You don't need to be introduced
to the Panda. You already know it. Its small - well smallish, cute -
well cutish, basic - well not always, a family work horse - well in
a tight squeeze you might get half a family in there, Utilitarian -
yes it definitely does the job whatever you may decide that should be.
It has its own style, its own approach and a car that will give you
back more than you put into it. You know it's also unique. If I wanted
to start a pizza delivery business this is the car I'd choose for the
fleet when the mopeds couldn't cope.
Because like it or not the
Panda is one of those cars that's crept into your psychy - you already
know about the Panda without having studied it. You've already registered
its biscuit tin-like slab sidedness, its too angular edges, its lack
of glass, big grill and small hatch and big doors. How can a car be
both out of proportion and still make visual sense, and do it all at
once like this? Is this accident or genius? Well the Panda was designed
by Giugiaro so you can forget the accident thing.
Is it the car of your dreams?
No. Is it the car for your family? No. Is it a car for none car people?
Perhaps - it will sit quietly and doesn't shout its presence. You probably
bought one when you couldn't afford much more than peanuts. It probably
broke down once in a big way - but you met someone very interesting
because of it. And now you look back and think 'Wow I did all that and
thought nothing of it in those days'.... and then realise the car was
there doing it all with you. Then someone will say 'Rusty heap of junk'
- but we know differently. That's the Panda! Replace it? You can't.
The Panda was launched in
1980 and has had a bewildering array of versions and re styles ever
since. It started life as the '30' and '45' - which as usual with Fiats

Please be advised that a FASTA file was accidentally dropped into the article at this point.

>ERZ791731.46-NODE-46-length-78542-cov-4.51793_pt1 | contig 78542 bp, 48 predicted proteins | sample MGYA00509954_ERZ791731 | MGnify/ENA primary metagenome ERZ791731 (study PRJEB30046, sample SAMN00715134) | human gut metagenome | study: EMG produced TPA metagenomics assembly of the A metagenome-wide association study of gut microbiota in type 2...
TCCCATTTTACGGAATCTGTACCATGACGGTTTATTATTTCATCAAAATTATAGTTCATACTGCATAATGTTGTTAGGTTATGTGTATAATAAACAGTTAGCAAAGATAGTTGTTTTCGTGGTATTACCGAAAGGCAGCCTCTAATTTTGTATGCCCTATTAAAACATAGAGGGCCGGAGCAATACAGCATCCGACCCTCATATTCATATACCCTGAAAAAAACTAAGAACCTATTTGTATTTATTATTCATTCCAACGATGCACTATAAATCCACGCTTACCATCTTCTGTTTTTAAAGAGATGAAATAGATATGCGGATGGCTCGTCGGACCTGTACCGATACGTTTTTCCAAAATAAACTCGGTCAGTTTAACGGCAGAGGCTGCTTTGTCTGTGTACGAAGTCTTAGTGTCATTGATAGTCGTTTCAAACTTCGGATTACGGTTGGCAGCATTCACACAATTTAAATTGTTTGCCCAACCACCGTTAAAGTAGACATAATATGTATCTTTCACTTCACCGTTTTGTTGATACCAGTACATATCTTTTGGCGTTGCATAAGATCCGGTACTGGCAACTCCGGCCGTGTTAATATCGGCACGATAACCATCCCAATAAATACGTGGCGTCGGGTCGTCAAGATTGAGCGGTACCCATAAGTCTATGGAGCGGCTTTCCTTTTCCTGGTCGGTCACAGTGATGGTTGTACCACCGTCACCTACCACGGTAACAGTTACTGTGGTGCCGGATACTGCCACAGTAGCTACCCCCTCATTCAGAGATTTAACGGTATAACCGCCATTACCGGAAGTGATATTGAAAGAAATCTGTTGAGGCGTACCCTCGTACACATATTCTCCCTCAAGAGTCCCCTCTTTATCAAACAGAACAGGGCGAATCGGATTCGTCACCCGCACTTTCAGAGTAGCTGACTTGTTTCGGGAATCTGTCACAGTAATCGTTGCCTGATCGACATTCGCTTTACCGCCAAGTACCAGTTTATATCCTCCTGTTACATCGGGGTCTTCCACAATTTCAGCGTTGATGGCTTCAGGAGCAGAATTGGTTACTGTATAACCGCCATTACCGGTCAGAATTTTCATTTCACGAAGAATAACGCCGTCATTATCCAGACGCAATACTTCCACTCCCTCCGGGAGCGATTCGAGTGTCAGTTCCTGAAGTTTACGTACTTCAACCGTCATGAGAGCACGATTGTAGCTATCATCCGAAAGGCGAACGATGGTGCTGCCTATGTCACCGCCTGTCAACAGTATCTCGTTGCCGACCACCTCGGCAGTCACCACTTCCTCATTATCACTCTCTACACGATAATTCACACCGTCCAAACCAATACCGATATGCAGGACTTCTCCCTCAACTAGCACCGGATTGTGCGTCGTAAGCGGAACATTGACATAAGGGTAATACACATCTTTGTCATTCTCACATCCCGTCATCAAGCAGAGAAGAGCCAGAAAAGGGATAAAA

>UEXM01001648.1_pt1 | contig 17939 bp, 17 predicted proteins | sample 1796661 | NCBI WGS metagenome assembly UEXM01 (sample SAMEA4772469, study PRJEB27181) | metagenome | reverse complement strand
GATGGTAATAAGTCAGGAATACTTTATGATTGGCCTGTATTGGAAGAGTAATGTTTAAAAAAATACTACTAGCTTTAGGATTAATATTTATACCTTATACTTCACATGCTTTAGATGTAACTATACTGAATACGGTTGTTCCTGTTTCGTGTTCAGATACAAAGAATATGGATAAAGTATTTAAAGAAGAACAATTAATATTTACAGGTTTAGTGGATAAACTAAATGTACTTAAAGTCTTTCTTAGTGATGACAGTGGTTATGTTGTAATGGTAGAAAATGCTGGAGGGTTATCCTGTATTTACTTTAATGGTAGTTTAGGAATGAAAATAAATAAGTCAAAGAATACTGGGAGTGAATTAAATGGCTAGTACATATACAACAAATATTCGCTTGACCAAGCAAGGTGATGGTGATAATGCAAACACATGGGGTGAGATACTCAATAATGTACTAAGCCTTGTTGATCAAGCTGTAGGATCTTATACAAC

denotes the power output of the engines. The engines in the Panda read
like a whose who of Fiat small cars. The 30 was a twin cylinder 652cc
- derived from the air cooled 126 engine. The 903cc 45 unit came from
the 127. In 1982 the '34' arrived with a 843cc unit from the Fiat 850.
All three models were produced
until 1984 Then a re styling Panda was introduced with revised
trim levels 'L' and 'CL' for each version.
Meanwhile the Panda was branching
out. In 1982 the Panda Super was announced with re styled grill, revised
trim and seats and an optional five speed box. Then in 1983 Steyr of
Austria collaborated with Fiat to produce a four wheel drive design.
Its 965cc engine was derived from the Lancia A112 Elite (also known
as the Autobianchi A112).
Then in 1986 came a real breakthrough
for the models. The Pandas received the new FIRE (Fully Integrated Robotised
Engine) 769cc and 999cc engines. These versions also had a new coil
over rear axle to replace the original cart spring type. Alongside the
FIRE engines was a new 1301cc diesel - that was on sale before the end
of 1986. Want a summary of the FIRE Brigade? - click
From 1989 special editions
were introduced - as well as the re-introduction of the 903cc push rod
engined version. In the UK these editions included the Fizz, Dance,
Bella, and Fun. In 1990 special editions continued with the Top
Ten, Bianca, and Nera. In 1991 the 1000 Estivale was issued.
The under rated 4x4 had special
editions too - Sisley in 1987. and Trekking in 1990. An Elettra battery
version was launched in the same year.
In 1991 the whole range was
revised again. The new Panda range was extended to include 7 different
engines including some with catalysts and fuel injection. These variants
also recieved the revised Fiat grill size - in line with all the nineties
cars. The new range also included Selecta automatics with 1000cc carb
or 1100cc injection engines.
Then SEAT were licensed to
run a parallel production of the Panda - the Marbella.